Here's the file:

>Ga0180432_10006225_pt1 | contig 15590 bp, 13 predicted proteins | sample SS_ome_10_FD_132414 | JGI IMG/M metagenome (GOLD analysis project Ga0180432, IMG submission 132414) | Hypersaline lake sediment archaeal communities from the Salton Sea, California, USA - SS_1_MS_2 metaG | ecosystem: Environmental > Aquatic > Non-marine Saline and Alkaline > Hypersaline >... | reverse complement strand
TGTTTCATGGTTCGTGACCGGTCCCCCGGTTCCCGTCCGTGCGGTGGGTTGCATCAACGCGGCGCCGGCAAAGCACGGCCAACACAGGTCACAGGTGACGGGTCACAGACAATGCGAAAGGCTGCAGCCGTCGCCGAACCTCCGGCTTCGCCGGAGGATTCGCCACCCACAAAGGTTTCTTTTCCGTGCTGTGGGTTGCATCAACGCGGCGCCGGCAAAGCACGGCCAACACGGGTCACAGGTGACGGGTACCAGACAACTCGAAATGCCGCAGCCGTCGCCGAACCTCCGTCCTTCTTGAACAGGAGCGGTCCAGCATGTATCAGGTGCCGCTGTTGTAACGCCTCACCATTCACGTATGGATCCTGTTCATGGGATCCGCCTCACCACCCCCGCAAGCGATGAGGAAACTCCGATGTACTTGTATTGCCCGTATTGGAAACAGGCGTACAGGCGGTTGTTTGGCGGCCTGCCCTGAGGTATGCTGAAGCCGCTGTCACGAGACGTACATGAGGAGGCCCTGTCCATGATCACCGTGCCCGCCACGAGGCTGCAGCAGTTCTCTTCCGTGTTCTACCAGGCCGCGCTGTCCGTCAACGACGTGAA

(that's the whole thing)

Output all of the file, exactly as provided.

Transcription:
>Ga0180432_10006225_pt1 | contig 15590 bp, 13 predicted proteins | sample SS_ome_10_FD_132414 | JGI IMG/M metagenome (GOLD analysis project Ga0180432, IMG submission 132414) | Hypersaline lake sediment archaeal communities from the Salton Sea, California, USA - SS_1_MS_2 metaG | ecosystem: Environmental > Aquatic > Non-marine Saline and Alkaline > Hypersaline >... | reverse complement strand
TGTTTCATGGTTCGTGACCGGTCCCCCGGTTCCCGTCCGTGCGGTGGGTTGCATCAACGCGGCGCCGGCAAAGCACGGCCAACACAGGTCACAGGTGACGGGTCACAGACAATGCGAAAGGCTGCAGCCGTCGCCGAACCTCCGGCTTCGCCGGAGGATTCGCCACCCACAAAGGTTTCTTTTCCGTGCTGTGGGTTGCATCAACGCGGCGCCGGCAAAGCACGGCCAACACGGGTCACAGGTGACGGGTACCAGACAACTCGAAATGCCGCAGCCGTCGCCGAACCTCCGTCCTTCTTGAACAGGAGCGGTCCAGCATGTATCAGGTGCCGCTGTTGTAACGCCTCACCATTCACGTATGGATCCTGTTCATGGGATCCGCCTCACCACCCCCGCAAGCGATGAGGAAACTCCGATGTACTTGTATTGCCCGTATTGGAAACAGGCGTACAGGCGGTTGTTTGGCGGCCTGCCCTGAGGTATGCTGAAGCCGCTGTCACGAGACGTACATGAGGAGGCCCTGTCCATGATCACCGTGCCCGCCACGAGGCTGCAGCAGTTCTCTTCCGTGTTCTACCAGGCCGCGCTGTCCGTCAACGACGTGAA